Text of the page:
As a student of politics I am interested in the public’s perception of their government; how a weak leader can suppress votes, or how a minor corruption scandal can gravely damage an otherwise successful administration. In this field of study, one of the most common accusations is that today’s politicians are bland, soulless automatons with interchangeable ties and indistinguishable policies. This charge seemed especially plausible at the last general election, when the Prime Minister, his deputy, and the Leader of the Opposition were all dark haired, white, middle class men in their mid-40s. Bland politicians are generally treated with contempt, but are they in fact having the last laugh?
The recently published biographies of David Cameron have hinted at what many political pundits have either failed to spot or have simply chosen to ignore: Cameron’s extraordinary talent as a politician. This is a Prime Minister who regained close to 100 seats at his first general election. He then went on to increase both the Tories’ vote share and their seat tally after five years in government, decisively ending the New Labour era.
Lynton Crosby was recently knighted for plotting the Conservatives’ election victory in 2015, but last May’s result was largely Cameron’s achievement. We only have to look at how his opponent was portrayed to see why. The Tories' attacks on Ed Miliband were mostly juvenile, but accusations that the former Labour leader was geeky, weird and spineless were not devised solely out of thin air. They were exaggerations of negative aspects of Miliband's personality, and they had an impact on the electorate. Even if Cameron’s plan only worked at a subconscious level, it gave many voters a further reason not to vote for a party they were already partly unsure about.
Cameron of course displayed his own ‘idiosyncrasies’, but he has always managed to play them down as much as possible. Miliband, on the other hand, adopted the contrary approach; actively pointing out that, yes, he did look a bit odd when tackling a bacon sandwich and that he bore a vaguely similar likeness to a character from Wallace and Gromit. He did so in the naïve hope that most sensible and grown-up voters would not allow these quirks to sway their vote. Miliband failed, also, to address Labour’s record on the economy and the perception that he’d end up as soft putty for the SNP. The Tories won because they stayed ruthlessly on-message. Their unexciting and uninspiring campaign was headed by a cipher-like leader whose main ambition was to avoid controversy at all cost.
My theory dissolves slightly when you consider a figure like Margaret Thatcher – called many a thing in her time but rarely bland, boring, or uninspiring. To understand the Thatcher phenomenon we must appreciate the seismic legacy of the New Labour project. The Blair approach – that of spin, soundbites and fawning to the tabloids – fundamentally altered the presentation of politics in this country. Ever since, the emphasis has been on telling people what they want to hear, as opposed to Thatcher’s approach, which involved telling people what she felt they needed to hear.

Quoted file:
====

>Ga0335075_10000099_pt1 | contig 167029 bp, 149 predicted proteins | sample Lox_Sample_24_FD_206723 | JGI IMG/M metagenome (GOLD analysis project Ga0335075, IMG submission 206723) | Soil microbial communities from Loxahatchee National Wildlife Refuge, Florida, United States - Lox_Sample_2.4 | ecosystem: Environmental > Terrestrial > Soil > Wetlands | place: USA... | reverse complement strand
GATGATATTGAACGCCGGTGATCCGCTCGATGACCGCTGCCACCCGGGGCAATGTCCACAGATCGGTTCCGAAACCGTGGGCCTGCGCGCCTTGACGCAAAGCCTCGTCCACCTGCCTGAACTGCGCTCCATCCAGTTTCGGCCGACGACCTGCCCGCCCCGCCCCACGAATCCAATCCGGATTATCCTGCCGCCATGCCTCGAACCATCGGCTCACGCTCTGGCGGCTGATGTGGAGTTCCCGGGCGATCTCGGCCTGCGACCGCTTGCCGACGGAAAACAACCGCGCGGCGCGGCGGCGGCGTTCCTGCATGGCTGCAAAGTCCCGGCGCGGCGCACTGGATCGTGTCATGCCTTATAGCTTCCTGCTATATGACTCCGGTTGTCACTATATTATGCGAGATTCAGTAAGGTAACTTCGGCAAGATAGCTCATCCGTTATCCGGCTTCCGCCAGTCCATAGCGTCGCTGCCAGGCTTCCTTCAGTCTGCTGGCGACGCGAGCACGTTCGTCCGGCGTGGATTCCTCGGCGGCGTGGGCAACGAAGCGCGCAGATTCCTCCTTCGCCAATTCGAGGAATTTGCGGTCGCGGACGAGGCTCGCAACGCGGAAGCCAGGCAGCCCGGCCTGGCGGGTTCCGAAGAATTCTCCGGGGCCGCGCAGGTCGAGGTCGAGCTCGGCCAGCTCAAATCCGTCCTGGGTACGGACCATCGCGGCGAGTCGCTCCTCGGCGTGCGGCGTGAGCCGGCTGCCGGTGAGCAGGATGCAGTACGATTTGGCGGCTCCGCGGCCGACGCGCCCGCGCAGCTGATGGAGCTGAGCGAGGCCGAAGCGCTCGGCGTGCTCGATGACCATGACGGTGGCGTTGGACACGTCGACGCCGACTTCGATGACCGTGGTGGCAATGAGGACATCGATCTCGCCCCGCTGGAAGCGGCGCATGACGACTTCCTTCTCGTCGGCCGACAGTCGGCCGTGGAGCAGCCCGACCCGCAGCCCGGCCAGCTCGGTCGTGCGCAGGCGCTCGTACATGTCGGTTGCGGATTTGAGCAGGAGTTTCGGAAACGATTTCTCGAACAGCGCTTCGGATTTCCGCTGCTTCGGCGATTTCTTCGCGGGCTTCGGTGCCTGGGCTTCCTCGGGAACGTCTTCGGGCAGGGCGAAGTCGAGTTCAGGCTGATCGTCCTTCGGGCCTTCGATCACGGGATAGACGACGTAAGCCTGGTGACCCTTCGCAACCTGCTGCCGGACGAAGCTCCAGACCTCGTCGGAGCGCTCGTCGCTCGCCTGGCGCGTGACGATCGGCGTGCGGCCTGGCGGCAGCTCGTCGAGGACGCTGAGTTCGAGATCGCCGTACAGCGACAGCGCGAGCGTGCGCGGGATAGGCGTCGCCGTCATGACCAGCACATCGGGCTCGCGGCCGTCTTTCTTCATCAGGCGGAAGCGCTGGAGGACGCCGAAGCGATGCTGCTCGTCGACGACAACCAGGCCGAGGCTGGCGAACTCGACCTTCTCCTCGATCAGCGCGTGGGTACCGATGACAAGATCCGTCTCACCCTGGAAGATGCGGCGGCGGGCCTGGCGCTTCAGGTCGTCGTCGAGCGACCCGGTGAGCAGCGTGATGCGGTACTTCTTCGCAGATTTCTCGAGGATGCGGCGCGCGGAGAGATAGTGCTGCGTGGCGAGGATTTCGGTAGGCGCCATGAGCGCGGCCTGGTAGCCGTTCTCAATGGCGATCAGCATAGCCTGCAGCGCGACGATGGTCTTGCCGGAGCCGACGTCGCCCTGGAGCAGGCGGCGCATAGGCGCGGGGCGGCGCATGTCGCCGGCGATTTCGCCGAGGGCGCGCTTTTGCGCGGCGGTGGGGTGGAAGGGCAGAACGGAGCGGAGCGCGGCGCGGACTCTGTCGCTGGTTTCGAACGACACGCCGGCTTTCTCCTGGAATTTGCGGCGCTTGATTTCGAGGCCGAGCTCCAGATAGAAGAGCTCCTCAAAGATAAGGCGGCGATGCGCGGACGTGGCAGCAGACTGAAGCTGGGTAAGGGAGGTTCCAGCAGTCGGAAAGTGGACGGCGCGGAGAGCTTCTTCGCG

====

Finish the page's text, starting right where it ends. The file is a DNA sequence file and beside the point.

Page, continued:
The two most successful political leaders of modern times, Tony Blair and David Cameron, are both vacuous figures into whom voters could impart their own beliefs. So, what does this mean for the current opposition leader, Jeremy Corbyn? A self-styled politician, right down to the beard and vests, Corbyn’s election last September was partly a rebellion against soundbite politicians like Andy Burnham and Yvette Cooper, who talked boldly about “values” and “change” without ever telling us what they really meant. Corbyn isn’t bland in the same way as Cameron or Blair, which means that he is electorally polarising. ‘Winning over the nation’ will therefore be difficult for Jeremy Corbyn’s Labour Party.
Corbyn may loath Blair and all he stood for, but the Blairite legacy is still with us. We live in an age when voters prefer their leaders to be impassive and uncontroversial, regardless of loud mavericks on the fringes. Corbyn can either attempt to adapt himself to this political reality or attempt to mould a new one. Doing nothing will only guarantee Labour’s defeat.
But, who will defeat Corbyn, come 2020? Once the EU referendum debate has ended, speculation will heighten over who will succeed David Cameron as Conservative leader. If my ‘bland theory’ has any traction, the Tories should pick George Osborne – in many ways a double of Cameron – and steer clear of any boisterous characters such as Boris Johnson. Yet, Osborne, seen as an austerity-inflicting Tory politician, is not well liked by the public (he was hidden from view during the 2010 election, and was memorably booed at the 2012 Olympics). It is almost appears as though Osborne is somehow contaminated, which perhaps gives weight to the suggestion that the next Tory leader will not be one of the current ‘big-hitters’, but instead a more modest and untested rising star.
The comedian Billy Connolly has long tried to rally against being bland, or ‘beige’ as he would say, calling it one of the worst sins. This country would cease to be a democracy if our politicians really were all the same. Conformity and uniformity stifle dissent and debate; the blood and oxygen of any healthy democracy. We may one day snap out of this habit and start choosing colourful leaders once again. However, for now, the Prime Minister’s method evidently works. ‘Anybody can go into politics’, a local councillor told me at a school’s career day many years ago. It must be one of the few career paths where being an anybody is such a valuable asset.